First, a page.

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The human sex ratio, which is usually defined in terms of the number of males per 100 females, varies greatly between countries and regions. The biological norm is for the sex ratio at birth to be about 105 more or less everywhere – meaning just over 51% of births are boys and just under 49% are girls.

But with equal care and feeding, females die less quickly. It is therefore not surprising that the sex ratio of the population as a whole in the West and in many other regions leans in favour of women. In the UK this ratio is 99; in the US, 97; and in the EU, 96. In sub-Saharan Africa, where life expectancy at birth for is relatively low for both sexes, the ratio is 99. In Russia, Ukraine and some former Eastern bloc countries, it is among the lowest in the world: 86 for both Russia and Ukraine.

click here to read whole article and make comments



Millennials: the “nice” generation?

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Have you heard of the generation called the “millennials”? This the generation that I am a part of, apparently – those born after 1980 and before 2000 (that is, between 15 and 34 years old).  If you have heard of this generation, then perhaps what you’ve heard is that we are: 

“Coddled and helicoptered, catered to by 24-hour TV cable networks, fussed over by marketers and college recruiters, dissected by psychologists, demographers and trend-spotters...”

 Since I write on a demography blog, it’s about time that I dissected this generation too – or, actually, dissect this NYTimes article about the millennials. What is it that millenials are known for? What sets them apart from other generations? 

“The usual answer seems to be ‘narcissism’ — self-absorption indulged to comical extremes. We all can recite the evidence:… click here to read whole article and make comments



Who knows what the future of healthcare will bring?

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We’ve often talked on this blog about the costs that a greying population will bring to many western nations, and how these costs are going to have to borne by a smaller tax base (as a proportion of the population). This cost is partly due to pension schemes (in New Zealand your pension is not means tested and kicks in at 65 years old – the current Government is refusing to even discuss raising the age at which it starts) but the cost is also due to the cost of healthcare. However, this article from John Lechleiter at Forbes magazine argues that we should not see health costs as a static figure to be projected into the future. Instead, we have been able in the last 100 years to develop cures for diseases that were considered incurable and the cost of these cures and treatments have decreased dramatically over time.

click here to read whole article and make comments



China’s (pet) population rising fast

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While human babies might not be increasing much in number in China despite the relaxation of the one child policy, pets are becoming much more prevalent.  The Chinese have a reputation for eating more types of meat than most Westerners have the stomach for, so to be a cat or dog lover is a relatively new cultural concept.  However, pet owning is on the rise.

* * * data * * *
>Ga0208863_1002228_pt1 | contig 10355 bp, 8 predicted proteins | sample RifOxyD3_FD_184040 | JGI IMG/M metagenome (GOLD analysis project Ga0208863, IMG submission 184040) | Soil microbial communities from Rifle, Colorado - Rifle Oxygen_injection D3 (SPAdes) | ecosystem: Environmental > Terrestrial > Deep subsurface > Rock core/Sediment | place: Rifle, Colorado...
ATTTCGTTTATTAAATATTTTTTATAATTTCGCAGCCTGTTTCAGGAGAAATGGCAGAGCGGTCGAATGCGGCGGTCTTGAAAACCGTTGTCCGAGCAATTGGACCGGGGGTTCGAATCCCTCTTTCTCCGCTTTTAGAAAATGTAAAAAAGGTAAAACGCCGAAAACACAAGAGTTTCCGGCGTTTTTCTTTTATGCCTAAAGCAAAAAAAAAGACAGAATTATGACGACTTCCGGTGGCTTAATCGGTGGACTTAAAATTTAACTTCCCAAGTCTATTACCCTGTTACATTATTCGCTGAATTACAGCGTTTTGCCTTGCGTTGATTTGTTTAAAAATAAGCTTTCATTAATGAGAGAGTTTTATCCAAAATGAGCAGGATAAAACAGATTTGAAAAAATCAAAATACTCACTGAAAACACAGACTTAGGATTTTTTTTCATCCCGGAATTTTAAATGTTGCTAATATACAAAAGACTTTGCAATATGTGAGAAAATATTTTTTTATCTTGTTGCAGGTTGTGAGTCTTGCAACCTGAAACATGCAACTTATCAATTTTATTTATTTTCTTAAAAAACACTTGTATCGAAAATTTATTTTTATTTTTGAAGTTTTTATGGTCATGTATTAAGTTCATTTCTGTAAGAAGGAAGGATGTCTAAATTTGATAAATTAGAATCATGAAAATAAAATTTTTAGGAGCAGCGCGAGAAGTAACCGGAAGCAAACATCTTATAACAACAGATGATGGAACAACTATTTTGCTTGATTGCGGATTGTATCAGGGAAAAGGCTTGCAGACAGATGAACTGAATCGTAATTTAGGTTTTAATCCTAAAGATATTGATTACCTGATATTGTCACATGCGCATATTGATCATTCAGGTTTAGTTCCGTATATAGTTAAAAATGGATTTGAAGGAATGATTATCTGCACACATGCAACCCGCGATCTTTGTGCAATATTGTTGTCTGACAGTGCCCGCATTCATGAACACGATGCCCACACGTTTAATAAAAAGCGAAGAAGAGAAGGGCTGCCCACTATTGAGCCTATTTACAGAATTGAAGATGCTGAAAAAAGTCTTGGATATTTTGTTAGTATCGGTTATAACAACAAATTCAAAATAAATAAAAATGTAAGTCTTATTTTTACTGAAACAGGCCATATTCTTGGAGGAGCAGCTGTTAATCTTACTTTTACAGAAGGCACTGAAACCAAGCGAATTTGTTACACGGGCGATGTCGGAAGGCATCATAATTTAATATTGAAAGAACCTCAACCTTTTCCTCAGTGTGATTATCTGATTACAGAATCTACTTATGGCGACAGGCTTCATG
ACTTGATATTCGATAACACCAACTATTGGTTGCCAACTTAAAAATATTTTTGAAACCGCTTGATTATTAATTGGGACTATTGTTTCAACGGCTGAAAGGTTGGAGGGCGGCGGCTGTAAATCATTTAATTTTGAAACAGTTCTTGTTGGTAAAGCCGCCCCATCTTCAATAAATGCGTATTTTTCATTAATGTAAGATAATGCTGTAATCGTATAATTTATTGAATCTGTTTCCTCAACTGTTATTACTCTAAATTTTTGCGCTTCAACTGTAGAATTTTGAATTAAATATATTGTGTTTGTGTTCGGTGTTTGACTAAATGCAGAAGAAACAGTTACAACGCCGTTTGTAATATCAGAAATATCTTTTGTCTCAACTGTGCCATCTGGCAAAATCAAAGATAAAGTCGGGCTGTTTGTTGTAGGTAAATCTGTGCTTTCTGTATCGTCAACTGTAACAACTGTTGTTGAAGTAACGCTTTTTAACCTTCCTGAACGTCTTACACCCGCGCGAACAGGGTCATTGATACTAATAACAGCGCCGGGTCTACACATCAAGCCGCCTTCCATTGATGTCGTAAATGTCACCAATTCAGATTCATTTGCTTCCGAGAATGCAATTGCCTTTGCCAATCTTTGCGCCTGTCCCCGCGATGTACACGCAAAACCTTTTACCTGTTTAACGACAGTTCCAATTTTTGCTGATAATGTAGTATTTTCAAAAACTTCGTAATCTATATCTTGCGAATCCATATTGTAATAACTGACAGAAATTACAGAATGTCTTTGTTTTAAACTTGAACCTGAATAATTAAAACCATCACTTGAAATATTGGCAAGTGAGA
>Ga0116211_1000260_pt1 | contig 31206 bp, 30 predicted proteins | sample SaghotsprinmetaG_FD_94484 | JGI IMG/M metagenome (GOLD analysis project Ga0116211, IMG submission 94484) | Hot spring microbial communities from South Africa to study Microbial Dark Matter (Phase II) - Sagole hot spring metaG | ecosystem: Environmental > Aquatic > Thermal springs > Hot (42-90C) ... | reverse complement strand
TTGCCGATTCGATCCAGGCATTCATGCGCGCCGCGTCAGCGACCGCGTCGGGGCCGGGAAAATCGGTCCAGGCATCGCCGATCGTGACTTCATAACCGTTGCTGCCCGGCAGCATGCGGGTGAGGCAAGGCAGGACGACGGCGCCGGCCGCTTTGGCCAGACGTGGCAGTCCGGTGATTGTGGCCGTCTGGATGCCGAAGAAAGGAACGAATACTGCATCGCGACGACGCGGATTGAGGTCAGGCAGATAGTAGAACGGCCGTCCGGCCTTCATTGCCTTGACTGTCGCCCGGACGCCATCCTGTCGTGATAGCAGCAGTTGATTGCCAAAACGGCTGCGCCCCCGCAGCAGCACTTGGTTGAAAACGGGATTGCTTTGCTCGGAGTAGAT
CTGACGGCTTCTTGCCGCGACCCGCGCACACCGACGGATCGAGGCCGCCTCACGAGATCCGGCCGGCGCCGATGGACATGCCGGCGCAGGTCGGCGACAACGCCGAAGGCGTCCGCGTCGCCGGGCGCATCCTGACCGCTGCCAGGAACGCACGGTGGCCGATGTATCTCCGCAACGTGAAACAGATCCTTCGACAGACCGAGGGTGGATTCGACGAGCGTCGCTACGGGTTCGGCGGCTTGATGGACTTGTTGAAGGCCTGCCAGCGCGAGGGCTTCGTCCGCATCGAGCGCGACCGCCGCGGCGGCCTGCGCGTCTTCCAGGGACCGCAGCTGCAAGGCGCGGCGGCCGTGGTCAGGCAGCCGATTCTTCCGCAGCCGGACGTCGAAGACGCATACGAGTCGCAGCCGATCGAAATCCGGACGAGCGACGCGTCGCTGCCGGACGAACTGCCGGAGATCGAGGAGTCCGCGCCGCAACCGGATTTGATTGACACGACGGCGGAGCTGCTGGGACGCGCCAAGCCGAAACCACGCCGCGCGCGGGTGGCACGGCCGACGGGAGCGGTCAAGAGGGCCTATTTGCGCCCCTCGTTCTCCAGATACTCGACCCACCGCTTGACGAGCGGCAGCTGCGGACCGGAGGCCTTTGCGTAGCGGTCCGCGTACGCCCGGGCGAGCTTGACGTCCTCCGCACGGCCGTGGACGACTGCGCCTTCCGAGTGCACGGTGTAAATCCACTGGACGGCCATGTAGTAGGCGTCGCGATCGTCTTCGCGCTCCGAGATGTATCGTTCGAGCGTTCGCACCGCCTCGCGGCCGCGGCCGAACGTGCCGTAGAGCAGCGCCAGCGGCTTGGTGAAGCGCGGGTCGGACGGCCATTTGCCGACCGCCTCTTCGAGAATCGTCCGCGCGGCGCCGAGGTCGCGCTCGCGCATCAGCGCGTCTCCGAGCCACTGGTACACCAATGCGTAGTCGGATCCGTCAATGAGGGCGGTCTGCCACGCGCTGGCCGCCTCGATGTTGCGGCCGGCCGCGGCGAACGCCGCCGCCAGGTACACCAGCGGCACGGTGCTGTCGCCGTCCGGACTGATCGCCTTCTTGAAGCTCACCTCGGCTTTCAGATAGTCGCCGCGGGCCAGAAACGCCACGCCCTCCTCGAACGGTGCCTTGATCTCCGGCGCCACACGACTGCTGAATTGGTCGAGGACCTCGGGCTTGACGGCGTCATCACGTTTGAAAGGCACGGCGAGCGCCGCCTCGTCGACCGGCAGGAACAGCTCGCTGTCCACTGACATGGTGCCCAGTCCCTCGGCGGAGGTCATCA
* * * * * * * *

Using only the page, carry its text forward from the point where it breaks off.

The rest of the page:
Interestingly, up until the 1980s having a pet dog was actually illegal in Beijing because they were considered to be a “bourgeois affectation” and an imitation of Western lifestyle.  After restrictions were loosened in the 1990s and early 2000s pet ownership grew.  By 2012 Beijing had more than 1 million registered pet dogs, which are now served by more than 300 pet hospitals, according to the Beijing Small Animal Veterinary Association.   

The government isn’t particularly happy about the situation.  Late last month the party’s national newspaper, the People’s… click here to read whole article and make comments



Will we all be African one day soon?

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Will we all be African again one day soon?  It's not as far-fetched as it sounds.  There has been an unprecedented demographic shift this century towards an increasingly African world. 

A report released this week by the UN children’s agency (UNICEF) found that by the end of this century about 40 per cent of all humans (and nearly half of all children) will be African - one of the fastest and most radical demographic changes in history.  In 1950 Africa accounted for only 9 per cent of the world’s population.  The population explosion will be biggest in West Africa. By 2050, Nigeria alone will account for an astounding one-tenth of all births in the world. It is currently the largest economy in Africa.

Fertility rates are actually declining in Africa as they are in much of the world.  However, they remain higher than anywhere else and,… click here to read whole article and make comments


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Welcome to Demography Is Destiny. We launched this to counter two media memes: that humans are a cancer which is destroying our planet and that world population is spiralling to unsustainable levels. The real story is that intelligent and inventive human will rise to the challenge of climate change and that our real problem is the coming demographic winter. The editors of Demography is Destiny are Marcus and Shannon Roberts, who live in Auckland, New Zealand. Send them your comments and suggestions.